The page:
Small-format mixers are now big business for podcasters and acoustic singer-songwriters. Go up in channel count, though, and you can start incorporating more of your analogue world into your digital. Andy Jones checks out the new Signature 12, which also doubles as a multi-channel USB interface…
Price Signature 12MTK £329 street; £269 street for the ‘standard’ 12
Contact Sound Technology 01462 480000
We’ve seen a resurgence in the use of analogue mixers over recent years here at MusicTech. The reasons for this are many and varied, and not all part of the huge retro revival that has also been happening in the world of music production.
The most obvious reason for the need for analogue mixing is the big demand for one or two high- quality pieces of outboard gear in the signal chain. Then there’s the increased popularity of analogue synths; not least the Eurorack/modular synth format. There’s also the ongoing popularity of live playing and the relatively new phenomena of podcasting and video blogging. The latter two have meant that small mixers in particular have become very popular again – indeed, I’ve recently looked at great models by Mackie, Yamaha and Allen & Heath.
Now it’s the turn of a slightly larger format mixer: the Soundcraft Signature 12. It’s analogue, but analogue for the 21st century, meaning that onboard effects are standard, as is USB interfacing. It should be able to handle any or all of the above mixing situations, but as the proud owner of a new Eurorack synth system, I can’t help but think it may be an ideal solution to bring that setup into my DAW world. Let’s see how it stacks up…
First up, we should familiarise ourselves with what’s in the Signature range. There are essentially six models within it, including a couple of variants. Four ‘standard’ models are categorised by input channels: 10, 12, 16 and 22. Each has ‘iconic’ Soundcraft Ghost preamps, Lexicon effects, British EQ (essentially, it’s a more characterful and coloured sound), and a two-in/two-out USB interface.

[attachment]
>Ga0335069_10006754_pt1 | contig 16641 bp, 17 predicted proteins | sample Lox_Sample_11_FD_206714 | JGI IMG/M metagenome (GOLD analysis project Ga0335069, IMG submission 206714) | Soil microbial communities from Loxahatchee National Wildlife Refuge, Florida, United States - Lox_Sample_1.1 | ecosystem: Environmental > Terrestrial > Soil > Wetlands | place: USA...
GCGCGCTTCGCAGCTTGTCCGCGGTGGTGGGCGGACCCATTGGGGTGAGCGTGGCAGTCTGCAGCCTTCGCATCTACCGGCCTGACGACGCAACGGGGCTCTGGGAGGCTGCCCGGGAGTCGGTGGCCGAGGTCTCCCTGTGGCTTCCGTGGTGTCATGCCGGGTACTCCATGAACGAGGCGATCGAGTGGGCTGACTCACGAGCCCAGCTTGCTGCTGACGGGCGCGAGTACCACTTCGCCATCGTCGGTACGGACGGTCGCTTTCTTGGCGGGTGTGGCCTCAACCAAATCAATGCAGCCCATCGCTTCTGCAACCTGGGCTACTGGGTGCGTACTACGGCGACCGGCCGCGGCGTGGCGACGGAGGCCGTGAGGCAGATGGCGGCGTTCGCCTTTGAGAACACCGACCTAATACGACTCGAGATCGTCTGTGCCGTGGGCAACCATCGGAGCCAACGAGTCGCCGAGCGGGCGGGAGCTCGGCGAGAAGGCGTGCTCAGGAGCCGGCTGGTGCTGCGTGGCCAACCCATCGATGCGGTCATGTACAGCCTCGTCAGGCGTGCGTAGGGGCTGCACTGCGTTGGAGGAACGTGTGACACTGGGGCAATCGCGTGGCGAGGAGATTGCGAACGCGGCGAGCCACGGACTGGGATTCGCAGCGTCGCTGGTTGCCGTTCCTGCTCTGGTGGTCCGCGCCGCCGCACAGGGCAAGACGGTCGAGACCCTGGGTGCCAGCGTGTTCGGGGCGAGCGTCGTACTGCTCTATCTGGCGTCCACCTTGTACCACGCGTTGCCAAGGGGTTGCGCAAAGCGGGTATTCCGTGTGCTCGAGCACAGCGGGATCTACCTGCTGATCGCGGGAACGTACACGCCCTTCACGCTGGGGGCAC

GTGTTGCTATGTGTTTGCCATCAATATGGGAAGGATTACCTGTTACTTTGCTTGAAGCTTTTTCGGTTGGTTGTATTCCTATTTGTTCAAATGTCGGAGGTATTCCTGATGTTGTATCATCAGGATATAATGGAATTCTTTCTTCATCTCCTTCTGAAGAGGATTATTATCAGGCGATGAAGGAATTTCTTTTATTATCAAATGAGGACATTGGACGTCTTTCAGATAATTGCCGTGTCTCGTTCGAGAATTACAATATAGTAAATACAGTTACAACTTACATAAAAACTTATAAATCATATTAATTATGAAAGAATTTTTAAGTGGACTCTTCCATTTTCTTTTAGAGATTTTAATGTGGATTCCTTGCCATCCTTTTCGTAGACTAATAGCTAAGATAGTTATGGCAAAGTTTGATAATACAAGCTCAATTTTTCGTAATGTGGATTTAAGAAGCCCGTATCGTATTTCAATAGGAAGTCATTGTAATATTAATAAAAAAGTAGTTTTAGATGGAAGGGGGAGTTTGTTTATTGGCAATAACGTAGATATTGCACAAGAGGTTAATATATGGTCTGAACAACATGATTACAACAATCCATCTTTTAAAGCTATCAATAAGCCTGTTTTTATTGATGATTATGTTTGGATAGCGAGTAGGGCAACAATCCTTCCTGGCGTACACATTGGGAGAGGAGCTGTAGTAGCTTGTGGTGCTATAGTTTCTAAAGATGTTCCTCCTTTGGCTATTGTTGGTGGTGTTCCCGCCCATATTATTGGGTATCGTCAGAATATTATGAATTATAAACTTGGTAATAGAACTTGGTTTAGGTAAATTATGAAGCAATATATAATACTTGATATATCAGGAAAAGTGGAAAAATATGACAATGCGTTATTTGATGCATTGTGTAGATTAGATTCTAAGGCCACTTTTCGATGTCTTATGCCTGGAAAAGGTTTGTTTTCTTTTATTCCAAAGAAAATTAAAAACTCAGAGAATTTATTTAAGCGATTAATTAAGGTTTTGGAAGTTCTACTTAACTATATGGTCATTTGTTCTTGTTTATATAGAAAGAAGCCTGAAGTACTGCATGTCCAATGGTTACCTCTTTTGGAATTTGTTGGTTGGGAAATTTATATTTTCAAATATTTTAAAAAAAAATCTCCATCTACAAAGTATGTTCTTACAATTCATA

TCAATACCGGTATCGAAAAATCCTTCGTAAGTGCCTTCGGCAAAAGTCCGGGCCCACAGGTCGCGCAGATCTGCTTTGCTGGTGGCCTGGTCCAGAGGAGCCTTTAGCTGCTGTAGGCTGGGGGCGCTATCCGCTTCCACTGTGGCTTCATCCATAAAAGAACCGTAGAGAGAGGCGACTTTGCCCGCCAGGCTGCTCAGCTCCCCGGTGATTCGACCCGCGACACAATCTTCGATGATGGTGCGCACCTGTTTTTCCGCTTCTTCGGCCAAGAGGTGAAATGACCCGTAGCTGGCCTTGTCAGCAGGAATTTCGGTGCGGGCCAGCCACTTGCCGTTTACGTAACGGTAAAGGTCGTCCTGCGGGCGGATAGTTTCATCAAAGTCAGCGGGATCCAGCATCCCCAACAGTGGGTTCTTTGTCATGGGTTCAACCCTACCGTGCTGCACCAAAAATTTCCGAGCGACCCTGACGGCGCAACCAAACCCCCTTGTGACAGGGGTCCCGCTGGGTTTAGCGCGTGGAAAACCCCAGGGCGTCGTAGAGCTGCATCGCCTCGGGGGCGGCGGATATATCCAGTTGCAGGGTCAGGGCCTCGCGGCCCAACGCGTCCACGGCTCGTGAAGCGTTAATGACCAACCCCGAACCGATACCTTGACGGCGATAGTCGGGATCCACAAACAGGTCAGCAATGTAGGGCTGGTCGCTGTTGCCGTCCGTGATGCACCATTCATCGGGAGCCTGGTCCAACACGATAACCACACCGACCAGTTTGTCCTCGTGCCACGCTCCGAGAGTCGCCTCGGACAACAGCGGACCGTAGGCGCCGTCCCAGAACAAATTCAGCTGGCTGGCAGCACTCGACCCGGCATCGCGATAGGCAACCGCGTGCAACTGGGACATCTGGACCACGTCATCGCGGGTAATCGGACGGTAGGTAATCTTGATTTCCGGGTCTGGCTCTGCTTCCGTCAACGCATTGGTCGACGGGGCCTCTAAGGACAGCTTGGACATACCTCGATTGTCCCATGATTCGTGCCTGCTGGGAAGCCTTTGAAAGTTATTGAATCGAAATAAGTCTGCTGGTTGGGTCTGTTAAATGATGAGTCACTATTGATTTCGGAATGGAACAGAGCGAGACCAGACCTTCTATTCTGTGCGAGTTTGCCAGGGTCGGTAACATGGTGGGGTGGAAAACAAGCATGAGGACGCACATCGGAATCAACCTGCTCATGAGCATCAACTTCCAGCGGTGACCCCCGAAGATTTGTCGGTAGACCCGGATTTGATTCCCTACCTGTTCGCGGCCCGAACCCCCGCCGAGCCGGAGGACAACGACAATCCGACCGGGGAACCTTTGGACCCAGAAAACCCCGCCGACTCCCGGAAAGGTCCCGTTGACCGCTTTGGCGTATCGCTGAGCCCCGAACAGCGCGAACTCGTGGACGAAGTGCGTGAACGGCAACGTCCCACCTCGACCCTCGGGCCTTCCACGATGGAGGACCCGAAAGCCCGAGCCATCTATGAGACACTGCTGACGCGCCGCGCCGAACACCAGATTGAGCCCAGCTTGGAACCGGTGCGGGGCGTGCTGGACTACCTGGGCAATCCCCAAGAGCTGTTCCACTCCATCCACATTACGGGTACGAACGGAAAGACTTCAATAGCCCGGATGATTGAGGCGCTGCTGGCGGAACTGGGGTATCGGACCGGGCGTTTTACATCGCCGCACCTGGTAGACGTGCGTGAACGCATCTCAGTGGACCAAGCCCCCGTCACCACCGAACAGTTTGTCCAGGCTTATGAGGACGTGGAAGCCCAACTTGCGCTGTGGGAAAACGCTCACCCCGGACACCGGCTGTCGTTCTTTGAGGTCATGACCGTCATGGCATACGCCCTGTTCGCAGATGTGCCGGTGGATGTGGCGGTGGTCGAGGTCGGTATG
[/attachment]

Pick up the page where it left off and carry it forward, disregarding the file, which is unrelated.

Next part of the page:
The two variations on these are the 12MTK and 22MTK, which increase USB inputs and outputs to 14-in/12-out and 24-in/ 22-out respectively (MTK = multitrack). We have both the 12 and 12MTK on test and the difference in price between them is around £60 (street).
Feature-wise, I’m perhaps not surprisingly reminded of the rather great Soundcraft Ui-16 mixer I tested a few months back, an interface-based live mixer which did much of its cool stuff in software. Like that mixer, the Signature range comes packed with Harman-branded goodies. Those Lexicon effects include reverbs, delays and modulation – very useful, especially for the live mixer – and there’s dbx limiting on channels 1 and 2, a not very subtle but welcome feature.
a: Inputs – Analogue and switchable USB with Ghost preamps and hi-pass filters.
b: EQ – 3-Band EQ is included with sweepable mids, and offers the ‘British’ EQ sound.
c: Aux 1 to 3 – Aux sends 1 and 2 can be used to link external gear and Aux 3 to the onboard effects.
d: Lexicon Effects – These include 10 reverb and 10 delay/modulation effects, each with two parameter dials.
e: Switchable Hi-Z Inputs – These allow instruments such as guitars and basses to be plugged straight in.
f: Connections – Aux and headphone connectors, plus a footswitch input plug
g: Routing – Easy Aux routing, with buttons for pre and post and dials or levels.
h: Effects Part 2 – Each effect allows access to two common parameters that can be adjusted here.
i: USB Socket – On the MTK model (as shown) this acts as a return or insert for all i/p channels.
j: USB return (MTK) – On the MTK model, this breaks the analogue signal path, replacing it with USB audio.
Up and Running